Today I had to do something I have not done in a very long time. I had to dust off my CV and update it. As my sickness benefit has run out and as neither hospital in Tampere will see me at my own doctor’s referral after the official complaint I made against the Audiologist at one of Tampere’s public hospitals, BOTH hospitals responded to my own doctor with “We refuse to see that particular patient.” These two hospitals are taxpayer-funded public hospitals. I am a taxpayer. But I am also a taxpayer who officially reported a surdophobic Audiologist for her dishonest and discriminatory actions.
What struck me, when I opened my CV, is how much has changed since I last updated it. I was single, living in another country and I was hearing. I am soon coming up to my sixth wedding anniversary, am living in the most visually beautiful country in the world and I am profoundly Deaf and legally blind. I am also an author, editor, proof-reader and professional blogger who is represented by a Publisher in London.
When I looked at who I was compared to who I am now, I expected some sadness. Instead, I felt strength. I was able to look on a piece of paper and see exactly how much I had accomplished over the past seven years. I have learned two new languages since then (Finnish, to a basic level, and American Sign Language – my language of communication). I have made some new friends and live in not one, but TWO new worlds.
Finland’s climate is a stark contrast to that of Australia. One does not trip over spiders and snakes inside their homes in Finland, and the snow… the winters here in Finland are absolutely breath-taking!
Then comes the Deaf community. The Deaf in Tampere greet you with a hug and smile, say goodbye with a hug and smile, sign slowly if you ask them to, don’t care about the colour of your skin, the fact that your hair is extremely short or that you are not a mirror-image of Angelina Jolie. There are many things that the hearing representatives of the Deaf community don’t know… and will never know. My husband is one of the lucky few hearing who happily submerged himself in Deaf life and culture. I love him now more than I ever did and am grateful that he stuck by my side, whereas many friends and family jumped ship and stopped visiting. Deaf is scary for hearing people… but that is only because they choose to let it be scary.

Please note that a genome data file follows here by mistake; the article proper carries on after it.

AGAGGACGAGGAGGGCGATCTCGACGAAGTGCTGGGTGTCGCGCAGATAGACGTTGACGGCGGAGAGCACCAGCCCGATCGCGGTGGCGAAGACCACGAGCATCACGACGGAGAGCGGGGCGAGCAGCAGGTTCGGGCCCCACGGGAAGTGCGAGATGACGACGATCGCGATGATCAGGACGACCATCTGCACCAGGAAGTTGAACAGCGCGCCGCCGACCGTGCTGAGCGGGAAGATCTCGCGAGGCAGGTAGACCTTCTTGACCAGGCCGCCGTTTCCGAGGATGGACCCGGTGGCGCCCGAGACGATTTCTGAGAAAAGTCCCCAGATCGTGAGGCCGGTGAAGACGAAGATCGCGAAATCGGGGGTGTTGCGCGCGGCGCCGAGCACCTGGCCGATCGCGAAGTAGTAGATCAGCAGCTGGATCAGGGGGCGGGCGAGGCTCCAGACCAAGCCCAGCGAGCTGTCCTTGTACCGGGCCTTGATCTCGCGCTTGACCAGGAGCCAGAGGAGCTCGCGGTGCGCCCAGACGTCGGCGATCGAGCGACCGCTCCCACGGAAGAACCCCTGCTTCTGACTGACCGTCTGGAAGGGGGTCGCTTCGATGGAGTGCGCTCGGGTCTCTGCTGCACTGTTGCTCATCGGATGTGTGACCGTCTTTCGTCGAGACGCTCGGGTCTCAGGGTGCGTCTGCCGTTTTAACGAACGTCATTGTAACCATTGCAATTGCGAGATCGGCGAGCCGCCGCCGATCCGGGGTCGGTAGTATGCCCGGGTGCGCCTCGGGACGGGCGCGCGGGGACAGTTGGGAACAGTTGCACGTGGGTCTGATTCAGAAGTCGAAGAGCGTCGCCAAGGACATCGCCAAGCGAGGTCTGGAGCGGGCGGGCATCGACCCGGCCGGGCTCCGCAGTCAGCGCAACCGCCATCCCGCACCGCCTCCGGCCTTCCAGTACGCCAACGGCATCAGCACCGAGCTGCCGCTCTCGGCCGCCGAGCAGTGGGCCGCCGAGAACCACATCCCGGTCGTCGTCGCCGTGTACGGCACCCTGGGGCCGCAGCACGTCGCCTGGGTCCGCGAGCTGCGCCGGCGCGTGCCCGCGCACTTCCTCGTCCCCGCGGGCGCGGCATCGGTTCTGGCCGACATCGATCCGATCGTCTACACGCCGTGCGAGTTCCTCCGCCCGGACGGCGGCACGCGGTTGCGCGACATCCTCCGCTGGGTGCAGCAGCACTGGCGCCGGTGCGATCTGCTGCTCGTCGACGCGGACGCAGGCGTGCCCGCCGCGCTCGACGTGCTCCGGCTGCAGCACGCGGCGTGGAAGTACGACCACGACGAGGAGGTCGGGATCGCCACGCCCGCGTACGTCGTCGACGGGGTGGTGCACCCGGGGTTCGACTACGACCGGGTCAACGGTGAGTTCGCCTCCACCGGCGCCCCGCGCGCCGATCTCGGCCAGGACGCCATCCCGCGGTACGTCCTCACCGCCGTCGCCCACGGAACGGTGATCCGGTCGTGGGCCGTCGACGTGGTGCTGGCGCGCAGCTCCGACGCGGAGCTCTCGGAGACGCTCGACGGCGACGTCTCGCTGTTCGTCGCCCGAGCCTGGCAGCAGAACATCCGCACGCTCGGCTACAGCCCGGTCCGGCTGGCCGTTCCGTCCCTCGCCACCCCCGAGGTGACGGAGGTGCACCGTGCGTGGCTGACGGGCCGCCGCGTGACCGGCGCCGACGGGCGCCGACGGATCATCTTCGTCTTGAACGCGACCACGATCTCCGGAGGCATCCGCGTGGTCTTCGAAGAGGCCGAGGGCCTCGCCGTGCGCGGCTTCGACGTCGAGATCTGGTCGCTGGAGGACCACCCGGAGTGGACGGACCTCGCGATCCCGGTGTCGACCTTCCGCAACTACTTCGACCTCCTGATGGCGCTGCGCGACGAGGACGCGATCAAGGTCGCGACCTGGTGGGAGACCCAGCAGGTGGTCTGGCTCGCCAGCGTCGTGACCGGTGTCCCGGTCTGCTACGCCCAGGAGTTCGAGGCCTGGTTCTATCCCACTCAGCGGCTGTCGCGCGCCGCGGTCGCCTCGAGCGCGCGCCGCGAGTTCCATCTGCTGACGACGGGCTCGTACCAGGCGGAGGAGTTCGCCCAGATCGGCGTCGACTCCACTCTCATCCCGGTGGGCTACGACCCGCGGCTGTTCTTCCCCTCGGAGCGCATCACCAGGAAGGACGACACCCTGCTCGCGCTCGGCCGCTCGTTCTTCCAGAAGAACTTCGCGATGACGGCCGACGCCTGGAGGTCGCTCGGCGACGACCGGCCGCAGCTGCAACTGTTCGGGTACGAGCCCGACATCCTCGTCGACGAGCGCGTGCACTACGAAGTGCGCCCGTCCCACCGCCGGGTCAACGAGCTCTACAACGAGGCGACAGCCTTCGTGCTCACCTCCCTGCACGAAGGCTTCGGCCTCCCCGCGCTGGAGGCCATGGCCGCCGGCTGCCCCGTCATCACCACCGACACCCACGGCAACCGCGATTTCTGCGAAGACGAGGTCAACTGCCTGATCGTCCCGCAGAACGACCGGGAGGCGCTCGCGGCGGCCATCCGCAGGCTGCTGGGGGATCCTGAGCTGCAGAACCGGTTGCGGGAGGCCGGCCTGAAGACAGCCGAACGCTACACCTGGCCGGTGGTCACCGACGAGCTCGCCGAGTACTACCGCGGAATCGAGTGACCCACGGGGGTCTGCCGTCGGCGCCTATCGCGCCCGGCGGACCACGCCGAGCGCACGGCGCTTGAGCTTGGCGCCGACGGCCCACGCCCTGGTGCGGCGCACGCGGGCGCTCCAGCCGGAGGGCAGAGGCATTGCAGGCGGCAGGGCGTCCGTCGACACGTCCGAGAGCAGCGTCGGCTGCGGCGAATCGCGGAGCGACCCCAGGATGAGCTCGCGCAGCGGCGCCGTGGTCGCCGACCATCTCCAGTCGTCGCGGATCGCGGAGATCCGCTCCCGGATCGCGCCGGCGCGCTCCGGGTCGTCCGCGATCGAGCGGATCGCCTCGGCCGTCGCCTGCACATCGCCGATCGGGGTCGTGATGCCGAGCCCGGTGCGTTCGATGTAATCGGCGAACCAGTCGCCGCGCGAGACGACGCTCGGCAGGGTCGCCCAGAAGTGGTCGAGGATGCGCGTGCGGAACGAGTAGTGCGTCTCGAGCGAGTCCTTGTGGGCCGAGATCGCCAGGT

I have updated my name, address, spoken languages, work experience, have removed my telephone number completely (due to hearing people not accepting that Deaf cannot hear phones), have two sign languages as well, and underneath my name at the top, I now specify the most important things to any employer (and to me).
Profoundly Deaf / legally blind
Communication: Read/Write: ENGLISH / Sign: ASL
If an employer cannot or refuses to communicate in a way that I understand, I am unable to work for them as it places me in an unsafe work environment. The safety of their employees and my own safety is paramount to those two lines of text.
Almost one year ago, I was newly Deaf, scared out of my mind that my husband would leave me, unsure of where my life would take me. But I now have new experiences, new friendships and a marriage stronger than the toughest steel.
Hearing people of the world, regardless of your occupation or social status, please learn that there is nothing whatsoever to fear from Deaf people. Deafness is not contagious, nor does it limit one’s intelligence. I am no more stupid now than I was in my hearing days, and I am just as determined to fight corruption against my people. The only difference now is that “my people” is not just Australia’s Blackfellas… it also encompasses Deafies. Suppress my rights or the rights of my people and I will fight back, regardless of how many human rights you take away.
Deafness has given me a strength in life that I never thought I had. I embrace that strength and refuse to feel shame or weakness, since being Deaf is absolutely nothing to be ashamed of.
– Rosie xx